Press Release, Dhaka, 18 January 2011
People’s SAARC Seminar
Leadership urged to shun traditional politics to curb out a new South Asia
Human right activists and civil society leaders from all eight SAARC countries at a seminar in the city today held soul searching discussions on how to expedite regional integration breaking apart the shackle of elite run traditional politics.
The civil society leaders also laid emphasis on evolving a new growth strategy and alternative models for development over the neo-liberal models having the globalization and economic exploitation of the poor nations by industrialized nations and of the poor by the rich within a nation, especially in South Asian region.
They spoke critically of the ongoing globalization process saying trade liberalization is only destroying local capacity and job market. It has taken the form of commercial hegemony instead of fostering prosperity to the poor.
They also spoke of creating a secular South Asia through building democratic institutions in respective nations. The two-day seminar taking place at BRAC Center will end tomorrow with adoption of a declaration. This is part of a process titled “Envisioning New South Asia from the People’s Perspectives” organized by a regional civil society network called “People’s SAARC’.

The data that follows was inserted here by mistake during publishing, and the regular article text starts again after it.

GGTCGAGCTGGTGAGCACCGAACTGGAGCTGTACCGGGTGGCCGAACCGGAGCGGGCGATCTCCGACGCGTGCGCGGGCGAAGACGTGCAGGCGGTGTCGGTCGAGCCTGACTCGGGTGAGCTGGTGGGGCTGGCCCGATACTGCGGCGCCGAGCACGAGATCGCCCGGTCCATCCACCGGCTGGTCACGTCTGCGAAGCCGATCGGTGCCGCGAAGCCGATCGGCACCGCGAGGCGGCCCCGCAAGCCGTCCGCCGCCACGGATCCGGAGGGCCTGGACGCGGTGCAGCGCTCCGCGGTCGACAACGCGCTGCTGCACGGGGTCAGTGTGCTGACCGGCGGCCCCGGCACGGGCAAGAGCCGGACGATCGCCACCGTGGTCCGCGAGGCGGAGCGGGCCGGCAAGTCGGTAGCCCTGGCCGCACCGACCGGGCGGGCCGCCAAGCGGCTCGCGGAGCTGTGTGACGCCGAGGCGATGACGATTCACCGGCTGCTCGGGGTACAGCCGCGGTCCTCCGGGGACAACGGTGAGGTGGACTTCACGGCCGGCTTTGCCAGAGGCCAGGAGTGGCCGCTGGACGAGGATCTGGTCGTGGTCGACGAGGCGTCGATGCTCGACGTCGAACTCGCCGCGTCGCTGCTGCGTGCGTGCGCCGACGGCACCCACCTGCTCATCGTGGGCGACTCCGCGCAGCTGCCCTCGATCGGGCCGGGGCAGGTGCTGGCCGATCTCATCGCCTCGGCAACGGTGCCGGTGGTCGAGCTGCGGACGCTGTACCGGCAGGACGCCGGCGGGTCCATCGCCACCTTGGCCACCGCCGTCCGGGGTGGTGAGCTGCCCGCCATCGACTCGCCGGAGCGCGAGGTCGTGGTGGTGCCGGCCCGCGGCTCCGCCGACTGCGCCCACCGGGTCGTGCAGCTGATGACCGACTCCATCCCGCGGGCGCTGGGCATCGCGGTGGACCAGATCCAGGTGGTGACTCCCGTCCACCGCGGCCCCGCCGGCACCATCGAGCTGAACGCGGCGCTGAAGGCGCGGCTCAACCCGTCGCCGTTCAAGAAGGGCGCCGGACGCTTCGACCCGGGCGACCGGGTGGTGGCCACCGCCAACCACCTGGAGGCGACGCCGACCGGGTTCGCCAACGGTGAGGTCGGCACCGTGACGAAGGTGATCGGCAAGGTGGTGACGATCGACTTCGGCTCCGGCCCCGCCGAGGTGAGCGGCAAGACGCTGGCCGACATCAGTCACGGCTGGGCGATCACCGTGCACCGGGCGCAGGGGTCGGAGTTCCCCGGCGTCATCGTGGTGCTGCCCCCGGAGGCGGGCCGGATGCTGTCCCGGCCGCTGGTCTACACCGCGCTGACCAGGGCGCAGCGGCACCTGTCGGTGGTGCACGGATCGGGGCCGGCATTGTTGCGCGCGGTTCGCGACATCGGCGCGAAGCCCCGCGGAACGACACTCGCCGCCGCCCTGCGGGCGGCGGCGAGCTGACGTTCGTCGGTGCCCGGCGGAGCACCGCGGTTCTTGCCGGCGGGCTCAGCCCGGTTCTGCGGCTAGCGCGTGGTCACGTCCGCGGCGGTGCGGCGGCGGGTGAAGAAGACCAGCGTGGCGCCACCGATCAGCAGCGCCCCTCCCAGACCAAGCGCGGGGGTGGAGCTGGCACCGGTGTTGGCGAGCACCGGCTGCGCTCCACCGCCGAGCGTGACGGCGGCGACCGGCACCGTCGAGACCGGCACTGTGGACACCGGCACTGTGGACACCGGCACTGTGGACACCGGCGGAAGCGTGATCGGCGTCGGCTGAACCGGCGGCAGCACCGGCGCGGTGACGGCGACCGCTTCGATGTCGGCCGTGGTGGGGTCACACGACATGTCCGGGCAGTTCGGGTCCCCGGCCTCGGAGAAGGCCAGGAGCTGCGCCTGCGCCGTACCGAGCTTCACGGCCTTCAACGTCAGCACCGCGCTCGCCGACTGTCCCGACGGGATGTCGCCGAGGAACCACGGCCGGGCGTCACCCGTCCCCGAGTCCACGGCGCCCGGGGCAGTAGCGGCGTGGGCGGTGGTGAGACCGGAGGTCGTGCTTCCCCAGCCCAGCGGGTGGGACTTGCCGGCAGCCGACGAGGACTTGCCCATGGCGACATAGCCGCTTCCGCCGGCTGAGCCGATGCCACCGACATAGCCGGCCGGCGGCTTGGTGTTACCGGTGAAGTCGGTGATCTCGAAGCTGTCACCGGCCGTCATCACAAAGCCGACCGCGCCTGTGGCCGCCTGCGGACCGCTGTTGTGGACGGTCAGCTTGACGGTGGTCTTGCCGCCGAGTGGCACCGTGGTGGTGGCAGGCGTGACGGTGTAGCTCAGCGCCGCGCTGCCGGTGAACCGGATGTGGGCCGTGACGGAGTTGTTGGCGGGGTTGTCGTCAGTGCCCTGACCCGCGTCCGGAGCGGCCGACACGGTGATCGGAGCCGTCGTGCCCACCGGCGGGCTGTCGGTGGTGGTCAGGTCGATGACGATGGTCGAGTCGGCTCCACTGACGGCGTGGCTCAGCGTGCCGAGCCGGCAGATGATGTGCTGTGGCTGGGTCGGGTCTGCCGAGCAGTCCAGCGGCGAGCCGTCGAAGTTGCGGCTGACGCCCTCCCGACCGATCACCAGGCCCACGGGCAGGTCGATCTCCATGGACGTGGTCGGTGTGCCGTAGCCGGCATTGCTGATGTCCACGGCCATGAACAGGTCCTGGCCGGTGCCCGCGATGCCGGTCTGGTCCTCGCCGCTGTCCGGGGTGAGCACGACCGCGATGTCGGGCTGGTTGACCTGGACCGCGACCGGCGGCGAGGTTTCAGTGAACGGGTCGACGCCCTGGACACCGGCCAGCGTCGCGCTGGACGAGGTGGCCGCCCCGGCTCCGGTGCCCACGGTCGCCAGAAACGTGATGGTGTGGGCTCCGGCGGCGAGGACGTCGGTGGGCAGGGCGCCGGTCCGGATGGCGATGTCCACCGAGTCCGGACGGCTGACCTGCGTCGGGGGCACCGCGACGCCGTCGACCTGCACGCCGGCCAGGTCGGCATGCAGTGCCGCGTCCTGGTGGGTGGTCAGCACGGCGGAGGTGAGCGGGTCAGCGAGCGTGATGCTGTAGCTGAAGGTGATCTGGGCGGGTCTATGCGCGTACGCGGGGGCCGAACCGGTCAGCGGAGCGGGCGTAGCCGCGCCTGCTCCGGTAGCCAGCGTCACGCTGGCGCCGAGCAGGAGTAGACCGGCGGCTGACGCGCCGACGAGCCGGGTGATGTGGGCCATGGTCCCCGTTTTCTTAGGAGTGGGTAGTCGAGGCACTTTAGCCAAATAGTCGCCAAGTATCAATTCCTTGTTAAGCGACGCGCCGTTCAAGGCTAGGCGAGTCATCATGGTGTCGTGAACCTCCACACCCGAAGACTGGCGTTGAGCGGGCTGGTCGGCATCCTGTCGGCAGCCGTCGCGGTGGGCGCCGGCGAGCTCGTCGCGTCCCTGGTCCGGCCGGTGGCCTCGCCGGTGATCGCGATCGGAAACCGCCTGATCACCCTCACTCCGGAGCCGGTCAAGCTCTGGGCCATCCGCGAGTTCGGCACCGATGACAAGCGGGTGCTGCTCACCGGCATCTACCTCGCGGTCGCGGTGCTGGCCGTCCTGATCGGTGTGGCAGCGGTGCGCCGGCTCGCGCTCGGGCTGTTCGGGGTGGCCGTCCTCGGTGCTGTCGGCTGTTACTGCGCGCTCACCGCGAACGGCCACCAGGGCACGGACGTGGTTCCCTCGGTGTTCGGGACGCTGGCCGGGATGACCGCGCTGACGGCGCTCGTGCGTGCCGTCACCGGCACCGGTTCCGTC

About 30 civil society leaders from seven SAARC countries are taking part in it, in addition to large number of civil society leaders from host Bangladesh. They include a senator from Pakistan, a retired navy chief from India and such other high profile personalities from the member states.
The inaugural session of this seminar was moderated by noted Indian human rights activist Kamala Bhasin. Among the panelists in this session were Prof Anisuzzaman, trade union leader representing Pakistan Institute of Labour Education and Research, Karamat Ali, and former Human Rights Commissioner of Nepal, Kapil Shrestha. All of them emphasized that the sub-continent can only deliver the full potentials of prosperity within the framework of a People’s Union of South Asian.
There is no alternative to it and sooner or later it will come true. Karamat Ali said, the region had in fact lost an opportunity of making the union in 1970-71 and had it been done, the genocide in Bangladesh and Sri Lanka would not have taken place. He begged apology of his country’s role in Bangladesh in 1971 reiterating the demand that he favoured the trial of Pakistani war criminals and their associates that Bangladesh is now holding for its own perpetrators of war criminals. He said he would continue the demand for trial of his country’s war criminals until they are brought to justice.
Prof Anisuzzaman said people have lost confidence in the SAARC process of integration because it is basically based on promoting the interest of the elite and corporate business. He laid emphasis on promoting people’s regionalism to facilitate people to people contact and bring the benefit of economic prosperity to common people.
Kamala Bhasin said there should be alternative approach to expedite regional integration apart from official platforms. She said people should be encouraged to ignore narrow national identity, border and such other obstacles which are used now as divider to the much sought unity of the region.
Kapil Shrestha laid emphasis on greater involvement of common people in rights movement and protests actions to get the people’s voice heard.
Rezaul Karim Chowdhury
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From SPN Newsletter